When I began to trace my family tree it came easy at first. I had the old family bible to get me started, and some wonderful people who helped me on-line. Then I encountered John Rayner (b1857)  my own Great Great Grandfather.  Here it was clear there was something wrong. The name of his wife, according to the census, was not the same as the name of his wife on his son’s birth certificate. In fact some of the people mentioned did not exist at all. It was a wonderful experience, that realisation that an ordinary fellow like myself could have the opportunity to solve a genuine historical mystery, however small, and put the right version down on paper for future generations. 

At this point we encounter the problems which arise when the historical records simply get their facts wrong. History is all about evidence, but using evidence definitely does not mean accepting it at face value. Virtually all evidence needs to be evaluated for accuracy and impartiality, and corroborated against other sources. Here we have a case in point.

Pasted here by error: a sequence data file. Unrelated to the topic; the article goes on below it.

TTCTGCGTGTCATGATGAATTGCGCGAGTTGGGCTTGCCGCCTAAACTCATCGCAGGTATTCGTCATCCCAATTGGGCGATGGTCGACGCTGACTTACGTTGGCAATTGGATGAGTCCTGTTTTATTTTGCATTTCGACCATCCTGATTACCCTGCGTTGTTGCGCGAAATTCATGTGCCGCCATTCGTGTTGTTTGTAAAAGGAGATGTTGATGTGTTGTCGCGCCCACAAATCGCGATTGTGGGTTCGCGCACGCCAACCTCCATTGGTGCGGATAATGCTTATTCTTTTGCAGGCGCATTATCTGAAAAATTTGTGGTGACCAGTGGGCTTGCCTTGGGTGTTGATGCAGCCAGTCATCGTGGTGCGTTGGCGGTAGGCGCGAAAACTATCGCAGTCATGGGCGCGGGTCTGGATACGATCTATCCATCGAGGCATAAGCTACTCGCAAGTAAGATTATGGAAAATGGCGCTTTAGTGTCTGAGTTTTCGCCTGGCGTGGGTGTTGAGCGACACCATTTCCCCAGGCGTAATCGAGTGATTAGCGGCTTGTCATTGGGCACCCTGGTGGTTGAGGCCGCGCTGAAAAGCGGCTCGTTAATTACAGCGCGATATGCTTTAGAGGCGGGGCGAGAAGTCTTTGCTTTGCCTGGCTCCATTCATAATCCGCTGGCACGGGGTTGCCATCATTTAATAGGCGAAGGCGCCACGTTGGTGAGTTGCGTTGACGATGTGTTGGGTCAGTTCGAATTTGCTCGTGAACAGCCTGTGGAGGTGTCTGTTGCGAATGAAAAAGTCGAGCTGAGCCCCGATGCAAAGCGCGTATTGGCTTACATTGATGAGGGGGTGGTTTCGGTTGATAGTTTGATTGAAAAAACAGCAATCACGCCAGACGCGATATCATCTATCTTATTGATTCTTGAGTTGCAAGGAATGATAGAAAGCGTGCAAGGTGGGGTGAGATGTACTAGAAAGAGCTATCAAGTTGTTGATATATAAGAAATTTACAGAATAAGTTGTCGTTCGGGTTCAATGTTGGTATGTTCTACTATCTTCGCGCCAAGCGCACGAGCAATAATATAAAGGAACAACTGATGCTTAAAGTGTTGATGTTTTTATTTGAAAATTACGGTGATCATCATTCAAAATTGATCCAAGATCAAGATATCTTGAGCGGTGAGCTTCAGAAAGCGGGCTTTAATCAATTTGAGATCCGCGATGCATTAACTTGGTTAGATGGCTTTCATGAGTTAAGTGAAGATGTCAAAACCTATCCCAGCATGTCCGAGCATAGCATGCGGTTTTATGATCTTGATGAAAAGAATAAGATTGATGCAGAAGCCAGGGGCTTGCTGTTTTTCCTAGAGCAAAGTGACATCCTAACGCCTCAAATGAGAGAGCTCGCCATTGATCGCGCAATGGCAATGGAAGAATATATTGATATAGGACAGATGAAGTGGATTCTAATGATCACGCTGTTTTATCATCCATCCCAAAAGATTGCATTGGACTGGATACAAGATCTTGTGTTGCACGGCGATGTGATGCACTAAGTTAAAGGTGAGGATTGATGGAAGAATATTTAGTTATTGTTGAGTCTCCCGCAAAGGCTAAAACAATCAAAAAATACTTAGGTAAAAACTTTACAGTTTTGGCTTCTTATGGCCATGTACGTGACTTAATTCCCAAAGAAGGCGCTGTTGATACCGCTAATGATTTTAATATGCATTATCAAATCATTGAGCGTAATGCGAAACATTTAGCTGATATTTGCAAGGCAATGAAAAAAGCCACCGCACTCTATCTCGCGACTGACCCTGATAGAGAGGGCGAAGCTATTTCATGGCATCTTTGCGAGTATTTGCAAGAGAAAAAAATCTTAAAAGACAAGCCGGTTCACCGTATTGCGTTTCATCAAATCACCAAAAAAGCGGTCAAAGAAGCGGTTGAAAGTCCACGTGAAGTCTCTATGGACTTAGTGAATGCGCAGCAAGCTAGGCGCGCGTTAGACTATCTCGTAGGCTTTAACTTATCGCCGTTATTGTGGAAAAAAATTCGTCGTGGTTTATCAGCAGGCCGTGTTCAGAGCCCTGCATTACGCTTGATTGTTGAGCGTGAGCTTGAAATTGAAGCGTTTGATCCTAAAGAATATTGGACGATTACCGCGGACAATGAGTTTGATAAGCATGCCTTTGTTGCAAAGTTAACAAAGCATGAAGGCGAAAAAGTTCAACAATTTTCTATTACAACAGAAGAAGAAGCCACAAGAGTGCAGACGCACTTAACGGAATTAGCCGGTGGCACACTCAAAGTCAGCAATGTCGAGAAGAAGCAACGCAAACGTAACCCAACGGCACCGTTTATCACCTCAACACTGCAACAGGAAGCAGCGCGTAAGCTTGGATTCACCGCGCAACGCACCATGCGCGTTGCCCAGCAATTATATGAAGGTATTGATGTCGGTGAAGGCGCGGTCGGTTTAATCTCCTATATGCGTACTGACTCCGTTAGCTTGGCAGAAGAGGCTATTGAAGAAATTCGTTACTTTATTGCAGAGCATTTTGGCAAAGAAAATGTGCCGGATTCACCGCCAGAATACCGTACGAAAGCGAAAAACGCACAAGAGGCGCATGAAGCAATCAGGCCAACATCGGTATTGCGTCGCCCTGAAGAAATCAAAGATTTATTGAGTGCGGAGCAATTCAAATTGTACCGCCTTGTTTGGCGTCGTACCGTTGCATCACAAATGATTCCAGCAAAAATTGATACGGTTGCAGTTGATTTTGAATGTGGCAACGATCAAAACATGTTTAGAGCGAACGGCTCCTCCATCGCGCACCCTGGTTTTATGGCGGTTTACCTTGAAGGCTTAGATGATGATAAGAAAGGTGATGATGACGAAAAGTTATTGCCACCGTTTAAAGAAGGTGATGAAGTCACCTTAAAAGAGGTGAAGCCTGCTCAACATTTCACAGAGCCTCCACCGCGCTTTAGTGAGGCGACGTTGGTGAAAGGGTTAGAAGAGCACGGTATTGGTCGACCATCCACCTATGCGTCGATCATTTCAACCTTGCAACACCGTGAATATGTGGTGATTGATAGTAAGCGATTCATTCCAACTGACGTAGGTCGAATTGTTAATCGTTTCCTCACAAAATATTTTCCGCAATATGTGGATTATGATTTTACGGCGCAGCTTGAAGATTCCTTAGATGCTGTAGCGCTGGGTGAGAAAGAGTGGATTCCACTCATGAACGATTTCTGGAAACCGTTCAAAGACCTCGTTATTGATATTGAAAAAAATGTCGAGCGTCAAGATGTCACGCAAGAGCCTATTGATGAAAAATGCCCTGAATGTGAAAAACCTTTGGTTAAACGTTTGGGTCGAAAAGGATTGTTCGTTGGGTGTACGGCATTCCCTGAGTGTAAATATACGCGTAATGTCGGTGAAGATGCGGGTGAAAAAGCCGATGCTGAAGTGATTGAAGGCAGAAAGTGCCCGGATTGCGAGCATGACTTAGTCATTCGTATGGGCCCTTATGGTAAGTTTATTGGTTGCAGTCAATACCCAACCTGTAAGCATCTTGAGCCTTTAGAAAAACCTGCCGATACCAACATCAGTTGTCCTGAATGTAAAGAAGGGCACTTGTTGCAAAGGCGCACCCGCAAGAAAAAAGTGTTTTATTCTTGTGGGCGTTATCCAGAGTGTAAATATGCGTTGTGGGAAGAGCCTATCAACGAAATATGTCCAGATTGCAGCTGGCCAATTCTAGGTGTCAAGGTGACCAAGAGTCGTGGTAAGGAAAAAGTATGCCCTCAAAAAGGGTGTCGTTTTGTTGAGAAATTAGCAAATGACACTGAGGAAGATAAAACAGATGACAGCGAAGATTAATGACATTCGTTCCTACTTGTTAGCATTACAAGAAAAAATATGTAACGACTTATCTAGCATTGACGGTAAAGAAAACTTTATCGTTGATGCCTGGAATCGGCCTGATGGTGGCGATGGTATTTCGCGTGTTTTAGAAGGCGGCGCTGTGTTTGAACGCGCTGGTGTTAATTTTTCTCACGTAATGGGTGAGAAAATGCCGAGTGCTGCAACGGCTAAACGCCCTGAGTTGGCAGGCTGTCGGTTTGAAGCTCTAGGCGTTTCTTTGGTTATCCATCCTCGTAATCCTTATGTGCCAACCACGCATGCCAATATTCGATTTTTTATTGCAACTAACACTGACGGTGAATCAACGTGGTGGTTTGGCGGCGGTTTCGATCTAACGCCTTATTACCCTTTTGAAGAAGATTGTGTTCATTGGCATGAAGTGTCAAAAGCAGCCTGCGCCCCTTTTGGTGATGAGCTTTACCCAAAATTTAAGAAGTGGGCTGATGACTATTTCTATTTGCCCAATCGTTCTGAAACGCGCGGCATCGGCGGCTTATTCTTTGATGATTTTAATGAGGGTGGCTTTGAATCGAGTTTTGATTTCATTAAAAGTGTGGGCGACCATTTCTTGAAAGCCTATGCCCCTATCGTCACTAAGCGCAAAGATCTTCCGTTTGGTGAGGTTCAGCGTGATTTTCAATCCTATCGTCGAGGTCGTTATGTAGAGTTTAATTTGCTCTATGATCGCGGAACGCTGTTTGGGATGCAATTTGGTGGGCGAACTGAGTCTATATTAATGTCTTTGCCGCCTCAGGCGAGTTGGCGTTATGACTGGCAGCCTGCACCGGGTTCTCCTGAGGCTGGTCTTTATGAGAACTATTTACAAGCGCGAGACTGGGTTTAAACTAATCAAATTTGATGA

1881 Census

The 1881 census has John Rayner living in a shop in Sunderland, (172 High Street ) He is aged 25 and married to a wife called  "Mary" aged 20 born in Scotland. There is also a 12 year old daughter called Mary Ann and a 15 year old sister called Tilley Rayner. 



Clearly the enumerator was confused. Mary Ann could not possibly be John’s daughter, unless he had been a father when he was 13 and his wife was 8  !!!  

Of course Mary Ann, like Matilda, is one of John’s sisters.  These were the older children who had not gone down south with their father Thomas. It seems John Rayner had stayed in Sunderland and kept the family business going.

But what about Mary ?  The so called wife never appears in any other documents. I searched the records for her wedding and there was nothing. She does not appear in the next census nor in  any future death record.